The backdrop of online retailing is the concept of online shopping. In online shopping, the customers make their orders, select deliver the address, process payment. Since the inception of online shopping, significant changes have been witnessed. For instance, in the past, there were no mobile wallets. However, at the moment, there are hundreds if not thousands of organizations that have created mobile wallets where customers can deposit money and use it to complete payment transactions. Since online shopping entails ordering the products without physically viewing them, organizations are necessitated to use multimedia files such as videos, audios, pictures and also text (Haur, Khatibi, and Azam, 2017). The consumers browsing through the online product catalogue will be able to view the product descriptions and specifications before making an order. In the past, most of the online shopping, especially in the Malaysian context, included the purchase of accommodation and air tickets. However, with advancing technologies, people are becoming increasingly attached to buying tangible products such as consumer electronics and groceries online (Majid and Firend, 2017). Besides, the technology space has allowed consumers to choose a different product they want. For instance, nowadays, a consumer can design the product that they would wish to purchase from the retailer.
Online shopping is mainly premised on four fundamental pillars. The first pillar is the storefront. The storefront is typically the online store where customers who have logged into a website choose the products of their desire. Depending on what the online retailer is offering, the store is customarily categorized, which resonates with what a person would get when they walk into a physical store to purchase products. Categorization or classification of the products is vital in the sense that it makes accessibility to the desires faster and efficient.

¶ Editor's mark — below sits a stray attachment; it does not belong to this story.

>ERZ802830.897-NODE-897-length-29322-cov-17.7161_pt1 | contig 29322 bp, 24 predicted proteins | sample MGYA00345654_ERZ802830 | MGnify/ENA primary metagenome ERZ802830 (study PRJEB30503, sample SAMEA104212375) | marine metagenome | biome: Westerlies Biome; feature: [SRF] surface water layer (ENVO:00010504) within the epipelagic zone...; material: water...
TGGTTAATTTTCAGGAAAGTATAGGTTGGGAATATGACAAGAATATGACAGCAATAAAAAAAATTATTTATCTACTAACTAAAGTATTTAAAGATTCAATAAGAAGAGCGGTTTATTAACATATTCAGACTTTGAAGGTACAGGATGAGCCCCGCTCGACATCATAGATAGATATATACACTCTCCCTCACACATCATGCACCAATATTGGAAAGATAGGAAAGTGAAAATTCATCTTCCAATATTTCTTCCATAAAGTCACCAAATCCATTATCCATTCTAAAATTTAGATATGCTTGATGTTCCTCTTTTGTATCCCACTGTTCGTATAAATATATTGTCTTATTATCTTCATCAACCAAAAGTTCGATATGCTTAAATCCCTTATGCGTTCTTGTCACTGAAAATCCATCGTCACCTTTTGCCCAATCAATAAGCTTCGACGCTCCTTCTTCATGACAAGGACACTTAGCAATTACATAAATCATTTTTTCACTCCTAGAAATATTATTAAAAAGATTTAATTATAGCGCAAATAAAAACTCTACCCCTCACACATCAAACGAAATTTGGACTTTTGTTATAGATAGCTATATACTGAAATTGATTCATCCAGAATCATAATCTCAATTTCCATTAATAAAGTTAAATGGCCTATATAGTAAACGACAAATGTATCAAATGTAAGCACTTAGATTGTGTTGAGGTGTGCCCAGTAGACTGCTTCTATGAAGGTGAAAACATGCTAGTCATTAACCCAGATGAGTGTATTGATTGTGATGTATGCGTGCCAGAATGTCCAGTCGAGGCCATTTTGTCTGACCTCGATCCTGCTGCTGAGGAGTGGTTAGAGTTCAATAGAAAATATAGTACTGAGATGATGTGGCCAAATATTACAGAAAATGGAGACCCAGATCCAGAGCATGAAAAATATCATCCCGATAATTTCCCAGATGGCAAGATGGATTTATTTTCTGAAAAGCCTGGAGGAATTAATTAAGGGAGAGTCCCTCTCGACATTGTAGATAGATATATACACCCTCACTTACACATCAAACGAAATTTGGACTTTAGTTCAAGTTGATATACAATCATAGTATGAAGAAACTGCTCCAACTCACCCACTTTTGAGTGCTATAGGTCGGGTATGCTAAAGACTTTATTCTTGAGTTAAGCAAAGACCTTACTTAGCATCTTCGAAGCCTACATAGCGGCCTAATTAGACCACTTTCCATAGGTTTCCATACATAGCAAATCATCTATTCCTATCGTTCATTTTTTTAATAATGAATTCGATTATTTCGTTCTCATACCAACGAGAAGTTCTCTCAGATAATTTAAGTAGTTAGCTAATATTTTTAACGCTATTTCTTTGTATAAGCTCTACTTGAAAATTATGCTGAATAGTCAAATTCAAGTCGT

The second pillar is the shopping cart. The shopping cart enables customers to add products that they have chosen. The third pillar is the payment process. After an online customer has picked the desired products, he or she must proceed to the payment process. In the payment process, the customer may pick the payment process of choices such as Electronic Funds Transfers (ETF), credit cards, or debit cards. The last component is the order fulfilment. After a customer has completed all the steps successfully, the system will inform him or her of the shipment terms and date.
A significant percentage of online shoppers are using their smartphones to complete a transaction (Muda, Mohd, and Hassan, 2016). This is attributed to the fact that many people have access to smartphones. In essence, the number of smartphone users has increased drastically over the past ten years globally. Also, internet penetration globally has improved. Cognizant of the immense benefits of internet connectivity, many governments, in collaboration with other private partners, are investing massive resources in developing reliable network infrastructure. Again, the number of online shoppers globally increased due to extensive network coverage. It is projected that with a full roll-out of the 5G network, especially in the developing and developed economies, the number will be higher than before.